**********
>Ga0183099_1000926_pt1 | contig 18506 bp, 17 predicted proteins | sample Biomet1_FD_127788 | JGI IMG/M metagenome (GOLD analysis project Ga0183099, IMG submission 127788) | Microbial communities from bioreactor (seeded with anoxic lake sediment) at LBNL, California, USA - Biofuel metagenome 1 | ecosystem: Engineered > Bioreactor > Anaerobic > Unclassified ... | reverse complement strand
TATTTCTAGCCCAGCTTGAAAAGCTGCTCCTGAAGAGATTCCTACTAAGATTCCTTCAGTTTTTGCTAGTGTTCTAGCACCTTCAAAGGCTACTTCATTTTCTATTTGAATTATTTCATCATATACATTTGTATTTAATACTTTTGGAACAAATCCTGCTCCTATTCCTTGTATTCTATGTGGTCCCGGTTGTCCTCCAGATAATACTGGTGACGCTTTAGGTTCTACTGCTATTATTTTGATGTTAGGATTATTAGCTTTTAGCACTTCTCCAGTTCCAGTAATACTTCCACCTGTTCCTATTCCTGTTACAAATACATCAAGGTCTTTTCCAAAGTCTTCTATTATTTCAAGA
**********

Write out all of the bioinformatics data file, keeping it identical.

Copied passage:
>Ga0183099_1000926_pt1 | contig 18506 bp, 17 predicted proteins | sample Biomet1_FD_127788 | JGI IMG/M metagenome (GOLD analysis project Ga0183099, IMG submission 127788) | Microbial communities from bioreactor (seeded with anoxic lake sediment) at LBNL, California, USA - Biofuel metagenome 1 | ecosystem: Engineered > Bioreactor > Anaerobic > Unclassified ... | reverse complement strand
TATTTCTAGCCCAGCTTGAAAAGCTGCTCCTGAAGAGATTCCTACTAAGATTCCTTCAGTTTTTGCTAGTGTTCTAGCACCTTCAAAGGCTACTTCATTTTCTATTTGAATTATTTCATCATATACATTTGTATTTAATACTTTTGGAACAAATCCTGCTCCTATTCCTTGTATTCTATGTGGTCCCGGTTGTCCTCCAGATAATACTGGTGACGCTTTAGGTTCTACTGCTATTATTTTGATGTTAGGATTATTAGCTTTTAGCACTTCTCCAGTTCCAGTAATACTTCCACCTGTTCCTATTCCTGTTACAAATACATCAAGGTCTTTTCCAAAGTCTTCTATTATTTCAAGA